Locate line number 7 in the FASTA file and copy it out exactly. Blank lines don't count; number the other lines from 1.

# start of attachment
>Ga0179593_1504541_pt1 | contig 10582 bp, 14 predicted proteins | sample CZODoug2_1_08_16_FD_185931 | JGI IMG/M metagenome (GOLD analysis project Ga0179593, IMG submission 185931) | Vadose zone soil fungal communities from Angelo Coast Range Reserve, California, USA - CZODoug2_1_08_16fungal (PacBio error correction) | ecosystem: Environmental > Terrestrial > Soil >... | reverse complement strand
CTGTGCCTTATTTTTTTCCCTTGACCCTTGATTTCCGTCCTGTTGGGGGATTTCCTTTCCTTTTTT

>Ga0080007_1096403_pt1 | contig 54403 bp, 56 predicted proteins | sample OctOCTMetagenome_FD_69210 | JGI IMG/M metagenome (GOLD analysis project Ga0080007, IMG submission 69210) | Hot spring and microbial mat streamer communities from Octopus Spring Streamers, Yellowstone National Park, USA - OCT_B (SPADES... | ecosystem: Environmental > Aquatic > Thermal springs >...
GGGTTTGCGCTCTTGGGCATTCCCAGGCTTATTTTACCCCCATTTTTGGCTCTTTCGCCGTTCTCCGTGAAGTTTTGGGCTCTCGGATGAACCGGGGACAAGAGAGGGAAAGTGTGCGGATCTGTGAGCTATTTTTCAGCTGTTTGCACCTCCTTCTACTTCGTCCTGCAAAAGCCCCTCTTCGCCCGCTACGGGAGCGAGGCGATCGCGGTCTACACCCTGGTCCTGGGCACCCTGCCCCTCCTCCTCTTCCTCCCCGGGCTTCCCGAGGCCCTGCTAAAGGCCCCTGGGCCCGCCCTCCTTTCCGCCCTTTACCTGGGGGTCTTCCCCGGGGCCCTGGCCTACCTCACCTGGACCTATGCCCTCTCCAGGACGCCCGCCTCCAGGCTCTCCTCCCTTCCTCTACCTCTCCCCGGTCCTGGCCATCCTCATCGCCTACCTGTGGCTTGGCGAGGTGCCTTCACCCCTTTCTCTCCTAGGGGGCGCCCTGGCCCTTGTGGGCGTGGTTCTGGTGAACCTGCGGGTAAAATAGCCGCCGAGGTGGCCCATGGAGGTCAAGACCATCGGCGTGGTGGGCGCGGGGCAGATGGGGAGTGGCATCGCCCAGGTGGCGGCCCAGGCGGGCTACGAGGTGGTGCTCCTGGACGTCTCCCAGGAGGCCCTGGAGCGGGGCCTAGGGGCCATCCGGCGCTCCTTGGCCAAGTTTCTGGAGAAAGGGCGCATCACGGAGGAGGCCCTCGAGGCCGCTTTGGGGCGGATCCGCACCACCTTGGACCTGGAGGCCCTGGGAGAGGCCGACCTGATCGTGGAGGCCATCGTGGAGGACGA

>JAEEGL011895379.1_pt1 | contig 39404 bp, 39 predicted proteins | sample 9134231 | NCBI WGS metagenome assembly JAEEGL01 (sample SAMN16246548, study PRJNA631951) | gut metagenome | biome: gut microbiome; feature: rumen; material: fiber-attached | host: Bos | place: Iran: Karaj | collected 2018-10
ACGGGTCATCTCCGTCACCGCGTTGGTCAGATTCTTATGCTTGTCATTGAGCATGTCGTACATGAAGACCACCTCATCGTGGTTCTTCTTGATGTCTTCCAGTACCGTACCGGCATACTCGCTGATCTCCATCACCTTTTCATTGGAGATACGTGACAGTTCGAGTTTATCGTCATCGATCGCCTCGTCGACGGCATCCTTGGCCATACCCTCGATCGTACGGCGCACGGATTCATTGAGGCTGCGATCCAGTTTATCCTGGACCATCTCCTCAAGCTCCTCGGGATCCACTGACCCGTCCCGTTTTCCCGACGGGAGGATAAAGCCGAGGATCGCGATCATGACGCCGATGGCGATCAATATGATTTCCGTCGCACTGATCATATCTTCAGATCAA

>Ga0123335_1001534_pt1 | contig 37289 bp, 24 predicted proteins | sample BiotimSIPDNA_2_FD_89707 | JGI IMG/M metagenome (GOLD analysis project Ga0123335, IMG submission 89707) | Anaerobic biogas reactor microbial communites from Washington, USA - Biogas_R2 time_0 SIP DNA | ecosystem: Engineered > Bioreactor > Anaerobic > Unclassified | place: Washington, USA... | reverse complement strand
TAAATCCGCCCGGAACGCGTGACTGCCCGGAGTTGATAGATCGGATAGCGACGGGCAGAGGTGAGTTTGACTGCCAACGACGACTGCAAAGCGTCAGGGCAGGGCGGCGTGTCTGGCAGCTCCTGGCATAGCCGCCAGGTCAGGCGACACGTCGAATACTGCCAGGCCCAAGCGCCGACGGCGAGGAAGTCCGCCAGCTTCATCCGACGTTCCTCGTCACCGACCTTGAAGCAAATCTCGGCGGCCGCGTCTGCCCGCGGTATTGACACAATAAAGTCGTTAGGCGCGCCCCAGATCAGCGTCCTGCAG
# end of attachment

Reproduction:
>Ga0123335_1001534_pt1 | contig 37289 bp, 24 predicted proteins | sample BiotimSIPDNA_2_FD_89707 | JGI IMG/M metagenome (GOLD analysis project Ga0123335, IMG submission 89707) | Anaerobic biogas reactor microbial communites from Washington, USA - Biogas_R2 time_0 SIP DNA | ecosystem: Engineered > Bioreactor > Anaerobic > Unclassified | place: Washington, USA... | reverse complement strand